Private sector engagement in energy distribution is critical – ACEP
The Africa Centre for Energy Policy (ACEP) has called on the Ghana government to involve the private sector in the distribution end of the energy value chain.
Policy climate change and energy transition at ACEP, Charles Ofori was at the head of the call. “We believe private sector participation in a transparent manner and on the basis of merit and not just a person’s affiliation to a party or the other would be essential and improve revenue generation in the sector,” he said.
Charles Ofori gave the advice during a budget forum in Accra last Thursday organised by the Natural Resource Governance Institute (NRGI) ahead of the 2022 Mid-Year Budget Review.
It was organised in collaboration with civil society organisations to discuss issues on energy and mining, health and education.
Ofori said it was critical to address the inefficiencies in the distribution end of the energy value chain, because it was critical for revenue generation.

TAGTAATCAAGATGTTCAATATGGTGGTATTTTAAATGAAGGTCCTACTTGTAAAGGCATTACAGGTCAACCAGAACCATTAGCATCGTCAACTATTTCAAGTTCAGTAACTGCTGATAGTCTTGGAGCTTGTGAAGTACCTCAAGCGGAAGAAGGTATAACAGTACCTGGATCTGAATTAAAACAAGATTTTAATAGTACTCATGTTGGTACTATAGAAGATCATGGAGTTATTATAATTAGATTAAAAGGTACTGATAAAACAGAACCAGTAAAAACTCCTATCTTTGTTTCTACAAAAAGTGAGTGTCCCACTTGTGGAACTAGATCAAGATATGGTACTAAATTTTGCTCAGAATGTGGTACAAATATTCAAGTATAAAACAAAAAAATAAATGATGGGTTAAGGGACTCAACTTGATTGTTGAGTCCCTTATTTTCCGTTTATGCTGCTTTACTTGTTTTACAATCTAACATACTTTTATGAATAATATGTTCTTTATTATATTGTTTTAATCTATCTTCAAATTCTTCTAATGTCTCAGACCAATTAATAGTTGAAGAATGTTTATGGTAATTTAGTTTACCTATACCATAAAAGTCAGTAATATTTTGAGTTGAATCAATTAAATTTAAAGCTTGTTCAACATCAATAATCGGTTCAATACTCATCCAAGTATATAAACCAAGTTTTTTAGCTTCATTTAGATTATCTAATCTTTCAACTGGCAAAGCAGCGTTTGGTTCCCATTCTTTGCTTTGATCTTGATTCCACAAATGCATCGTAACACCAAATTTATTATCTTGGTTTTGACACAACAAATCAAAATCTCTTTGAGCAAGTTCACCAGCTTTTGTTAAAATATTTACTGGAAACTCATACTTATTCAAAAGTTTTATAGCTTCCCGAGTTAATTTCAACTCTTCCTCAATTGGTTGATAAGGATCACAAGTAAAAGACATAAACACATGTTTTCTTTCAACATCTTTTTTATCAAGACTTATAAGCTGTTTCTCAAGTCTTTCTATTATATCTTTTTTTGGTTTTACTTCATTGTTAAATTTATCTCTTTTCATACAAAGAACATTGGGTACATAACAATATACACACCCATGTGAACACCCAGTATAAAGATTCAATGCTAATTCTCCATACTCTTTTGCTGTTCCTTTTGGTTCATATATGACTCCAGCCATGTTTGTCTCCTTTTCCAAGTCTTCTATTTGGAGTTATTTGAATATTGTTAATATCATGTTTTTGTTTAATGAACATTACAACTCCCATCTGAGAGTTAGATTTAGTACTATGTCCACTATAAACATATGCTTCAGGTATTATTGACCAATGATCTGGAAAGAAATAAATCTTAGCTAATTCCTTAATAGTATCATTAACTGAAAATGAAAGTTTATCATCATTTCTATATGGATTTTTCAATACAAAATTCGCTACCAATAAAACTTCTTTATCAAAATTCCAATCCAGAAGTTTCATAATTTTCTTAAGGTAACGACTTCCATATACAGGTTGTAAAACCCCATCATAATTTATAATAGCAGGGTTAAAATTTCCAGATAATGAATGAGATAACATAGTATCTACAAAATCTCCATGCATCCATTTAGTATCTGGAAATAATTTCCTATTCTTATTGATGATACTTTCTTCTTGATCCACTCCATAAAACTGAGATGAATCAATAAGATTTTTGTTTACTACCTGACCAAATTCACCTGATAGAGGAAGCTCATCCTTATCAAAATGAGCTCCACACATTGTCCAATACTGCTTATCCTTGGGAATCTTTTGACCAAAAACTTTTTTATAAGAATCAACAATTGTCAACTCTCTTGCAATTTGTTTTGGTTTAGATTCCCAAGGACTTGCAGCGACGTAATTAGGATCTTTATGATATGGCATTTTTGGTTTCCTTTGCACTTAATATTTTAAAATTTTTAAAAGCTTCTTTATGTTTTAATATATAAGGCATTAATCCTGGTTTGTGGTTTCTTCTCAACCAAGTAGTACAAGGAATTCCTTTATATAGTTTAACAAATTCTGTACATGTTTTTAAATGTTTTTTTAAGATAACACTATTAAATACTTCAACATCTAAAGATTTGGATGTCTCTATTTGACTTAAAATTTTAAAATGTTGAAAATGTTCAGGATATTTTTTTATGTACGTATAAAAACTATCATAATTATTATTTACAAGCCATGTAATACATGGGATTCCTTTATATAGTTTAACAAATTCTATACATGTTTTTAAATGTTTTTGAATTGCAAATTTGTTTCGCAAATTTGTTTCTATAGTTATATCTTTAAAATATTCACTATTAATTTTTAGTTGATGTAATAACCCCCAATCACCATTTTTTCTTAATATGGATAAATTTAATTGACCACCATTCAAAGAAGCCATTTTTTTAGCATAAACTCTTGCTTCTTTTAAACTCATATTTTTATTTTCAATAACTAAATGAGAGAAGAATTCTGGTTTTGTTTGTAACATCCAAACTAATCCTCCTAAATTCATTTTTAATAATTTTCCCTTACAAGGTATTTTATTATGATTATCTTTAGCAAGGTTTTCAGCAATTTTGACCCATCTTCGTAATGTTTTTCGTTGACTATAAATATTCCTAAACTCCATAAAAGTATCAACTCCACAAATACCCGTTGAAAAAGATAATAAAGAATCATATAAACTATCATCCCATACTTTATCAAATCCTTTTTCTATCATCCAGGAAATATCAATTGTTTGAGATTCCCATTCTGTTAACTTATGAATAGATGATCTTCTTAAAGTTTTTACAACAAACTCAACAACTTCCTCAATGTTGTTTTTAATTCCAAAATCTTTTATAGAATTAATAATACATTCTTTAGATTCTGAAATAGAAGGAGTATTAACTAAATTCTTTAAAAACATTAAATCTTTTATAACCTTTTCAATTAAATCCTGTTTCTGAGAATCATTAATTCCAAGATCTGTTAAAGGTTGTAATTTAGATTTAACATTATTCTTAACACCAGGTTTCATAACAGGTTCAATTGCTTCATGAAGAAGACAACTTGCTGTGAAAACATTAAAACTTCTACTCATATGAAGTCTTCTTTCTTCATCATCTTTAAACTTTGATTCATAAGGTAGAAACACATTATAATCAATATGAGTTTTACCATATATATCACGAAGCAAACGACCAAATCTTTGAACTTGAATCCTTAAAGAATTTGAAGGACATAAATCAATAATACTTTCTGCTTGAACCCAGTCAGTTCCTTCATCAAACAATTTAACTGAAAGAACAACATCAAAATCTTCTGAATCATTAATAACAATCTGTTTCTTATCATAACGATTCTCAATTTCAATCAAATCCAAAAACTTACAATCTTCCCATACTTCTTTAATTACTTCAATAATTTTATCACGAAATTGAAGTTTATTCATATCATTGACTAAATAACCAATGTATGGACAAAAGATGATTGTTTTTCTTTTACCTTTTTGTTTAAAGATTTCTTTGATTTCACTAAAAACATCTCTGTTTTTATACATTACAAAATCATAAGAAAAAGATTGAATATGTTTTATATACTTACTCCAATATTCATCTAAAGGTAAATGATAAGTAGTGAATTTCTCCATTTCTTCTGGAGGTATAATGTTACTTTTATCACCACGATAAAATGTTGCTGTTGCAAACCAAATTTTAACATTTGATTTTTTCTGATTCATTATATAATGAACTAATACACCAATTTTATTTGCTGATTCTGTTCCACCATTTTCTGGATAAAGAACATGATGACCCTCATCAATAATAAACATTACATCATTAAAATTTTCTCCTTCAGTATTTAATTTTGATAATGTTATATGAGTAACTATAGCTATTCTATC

He said the inefficiencies in the energy sector caused the decline in oil and gas production in 2018, indicating that delays in negotiations on the 2018 Bid and Licensing Round had implications on oil and gas investments.
“Government is fiscally facing some constraints currently and has options to invest in the technology, machinery and equipment’s in order to reduce technical and commercial losses in the energy sector,” Ofori stressed.
Ghanaian Times reports that Ofori stated that, there had been debt accumulation in the energy sector and that could be blamed on the distribution end of the value chain.
“Commercial and distribution losses do not allow a recovery of the cost incurred because of that it is unable to pay off the debt along the value chain,” he said.
He emphasised that there was the need for the government to put in place appropriate measures to safeguard the sectors’ viability. Ofori observed that financial viability at the distribution end was established would improve profitability of the energy sector.
“Government has to primarily solve the fundamental challenge and ensure that the distribution end of the value chain is robust enough to recover all the cost,” he stressed.
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